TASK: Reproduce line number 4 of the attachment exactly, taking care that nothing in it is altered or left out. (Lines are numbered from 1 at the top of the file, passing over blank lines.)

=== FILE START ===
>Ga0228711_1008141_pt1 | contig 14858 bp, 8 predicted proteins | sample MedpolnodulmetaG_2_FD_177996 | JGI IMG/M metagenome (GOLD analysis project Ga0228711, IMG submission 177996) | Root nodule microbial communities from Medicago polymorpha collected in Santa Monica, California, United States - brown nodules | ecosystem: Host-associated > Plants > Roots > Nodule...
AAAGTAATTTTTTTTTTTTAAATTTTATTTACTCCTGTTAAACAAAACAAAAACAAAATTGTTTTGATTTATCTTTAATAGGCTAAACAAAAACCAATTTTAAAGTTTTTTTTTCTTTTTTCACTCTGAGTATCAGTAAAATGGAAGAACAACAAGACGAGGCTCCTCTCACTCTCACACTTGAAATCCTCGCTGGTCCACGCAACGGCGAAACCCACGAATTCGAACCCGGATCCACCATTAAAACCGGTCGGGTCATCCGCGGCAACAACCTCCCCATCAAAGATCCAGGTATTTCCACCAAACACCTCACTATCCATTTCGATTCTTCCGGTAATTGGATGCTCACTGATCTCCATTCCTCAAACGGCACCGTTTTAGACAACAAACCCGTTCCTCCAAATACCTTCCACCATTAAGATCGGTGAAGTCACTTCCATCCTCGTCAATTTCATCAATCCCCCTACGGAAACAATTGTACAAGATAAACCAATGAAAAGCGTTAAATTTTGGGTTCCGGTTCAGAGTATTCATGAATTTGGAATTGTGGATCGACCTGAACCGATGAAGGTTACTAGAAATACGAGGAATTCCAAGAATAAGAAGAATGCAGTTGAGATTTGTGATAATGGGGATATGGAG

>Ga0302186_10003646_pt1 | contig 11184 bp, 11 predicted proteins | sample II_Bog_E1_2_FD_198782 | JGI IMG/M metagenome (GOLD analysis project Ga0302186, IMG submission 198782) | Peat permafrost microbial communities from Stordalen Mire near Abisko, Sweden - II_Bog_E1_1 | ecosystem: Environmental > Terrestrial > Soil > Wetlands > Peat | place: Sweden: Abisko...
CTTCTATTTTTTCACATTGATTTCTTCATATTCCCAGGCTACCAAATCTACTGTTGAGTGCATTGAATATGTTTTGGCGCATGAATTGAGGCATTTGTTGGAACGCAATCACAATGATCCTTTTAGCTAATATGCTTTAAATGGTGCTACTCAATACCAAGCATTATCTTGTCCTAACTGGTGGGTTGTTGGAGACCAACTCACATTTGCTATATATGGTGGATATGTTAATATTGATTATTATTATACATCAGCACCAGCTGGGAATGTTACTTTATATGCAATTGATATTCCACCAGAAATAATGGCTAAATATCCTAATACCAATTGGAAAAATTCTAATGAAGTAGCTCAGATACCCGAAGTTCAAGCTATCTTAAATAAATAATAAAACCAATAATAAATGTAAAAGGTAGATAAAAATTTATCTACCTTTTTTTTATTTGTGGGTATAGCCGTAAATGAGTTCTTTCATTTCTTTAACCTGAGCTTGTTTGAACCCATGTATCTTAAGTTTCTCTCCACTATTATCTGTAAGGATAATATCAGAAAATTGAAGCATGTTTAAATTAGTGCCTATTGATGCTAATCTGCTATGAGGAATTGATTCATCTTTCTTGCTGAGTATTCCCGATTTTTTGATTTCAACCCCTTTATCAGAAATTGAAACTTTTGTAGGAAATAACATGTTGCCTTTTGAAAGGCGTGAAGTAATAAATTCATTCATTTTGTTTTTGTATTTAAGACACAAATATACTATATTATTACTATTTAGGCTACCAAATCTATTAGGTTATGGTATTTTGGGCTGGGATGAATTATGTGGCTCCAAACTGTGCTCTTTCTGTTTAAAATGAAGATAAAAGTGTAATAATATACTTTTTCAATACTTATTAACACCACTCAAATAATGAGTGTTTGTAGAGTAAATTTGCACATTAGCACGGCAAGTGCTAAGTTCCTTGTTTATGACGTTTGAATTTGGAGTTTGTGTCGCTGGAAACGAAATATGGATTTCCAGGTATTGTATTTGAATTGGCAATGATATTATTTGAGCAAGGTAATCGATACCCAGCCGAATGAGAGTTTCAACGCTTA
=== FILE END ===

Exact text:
CTTCTATTTTTTCACATTGATTTCTTCATATTCCCAGGCTACCAAATCTACTGTTGAGTGCATTGAATATGTTTTGGCGCATGAATTGAGGCATTTGTTGGAACGCAATCACAATGATCCTTTTAGCTAATATGCTTTAAATGGTGCTACTCAATACCAAGCATTATCTTGTCCTAACTGGTGGGTTGTTGGAGACCAACTCACATTTGCTATATATGGTGGATATGTTAATATTGATTATTATTATACATCAGCACCAGCTGGGAATGTTACTTTATATGCAATTGATATTCCACCAGAAATAATGGCTAAATATCCTAATACCAATTGGAAAAATTCTAATGAAGTAGCTCAGATACCCGAAGTTCAAGCTATCTTAAATAAATAATAAAACCAATAATAAATGTAAAAGGTAGATAAAAATTTATCTACCTTTTTTTTATTTGTGGGTATAGCCGTAAATGAGTTCTTTCATTTCTTTAACCTGAGCTTGTTTGAACCCATGTATCTTAAGTTTCTCTCCACTATTATCTGTAAGGATAATATCAGAAAATTGAAGCATGTTTAAATTAGTGCCTATTGATGCTAATCTGCTATGAGGAATTGATTCATCTTTCTTGCTGAGTATTCCCGATTTTTTGATTTCAACCCCTTTATCAGAAATTGAAACTTTTGTAGGAAATAACATGTTGCCTTTTGAAAGGCGTGAAGTAATAAATTCATTCATTTTGTTTTTGTATTTAAGACACAAATATACTATATTATTACTATTTAGGCTACCAAATCTATTAGGTTATGGTATTTTGGGCTGGGATGAATTATGTGGCTCCAAACTGTGCTCTTTCTGTTTAAAATGAAGATAAAAGTGTAATAATATACTTTTTCAATACTTATTAACACCACTCAAATAATGAGTGTTTGTAGAGTAAATTTGCACATTAGCACGGCAAGTGCTAAGTTCCTTGTTTATGACGTTTGAATTTGGAGTTTGTGTCGCTGGAAACGAAATATGGATTTCCAGGTATTGTATTTGAATTGGCAATGATATTATTTGAGCAAGGTAATCGATACCCAGCCGAATGAGAGTTTCAACGCTTA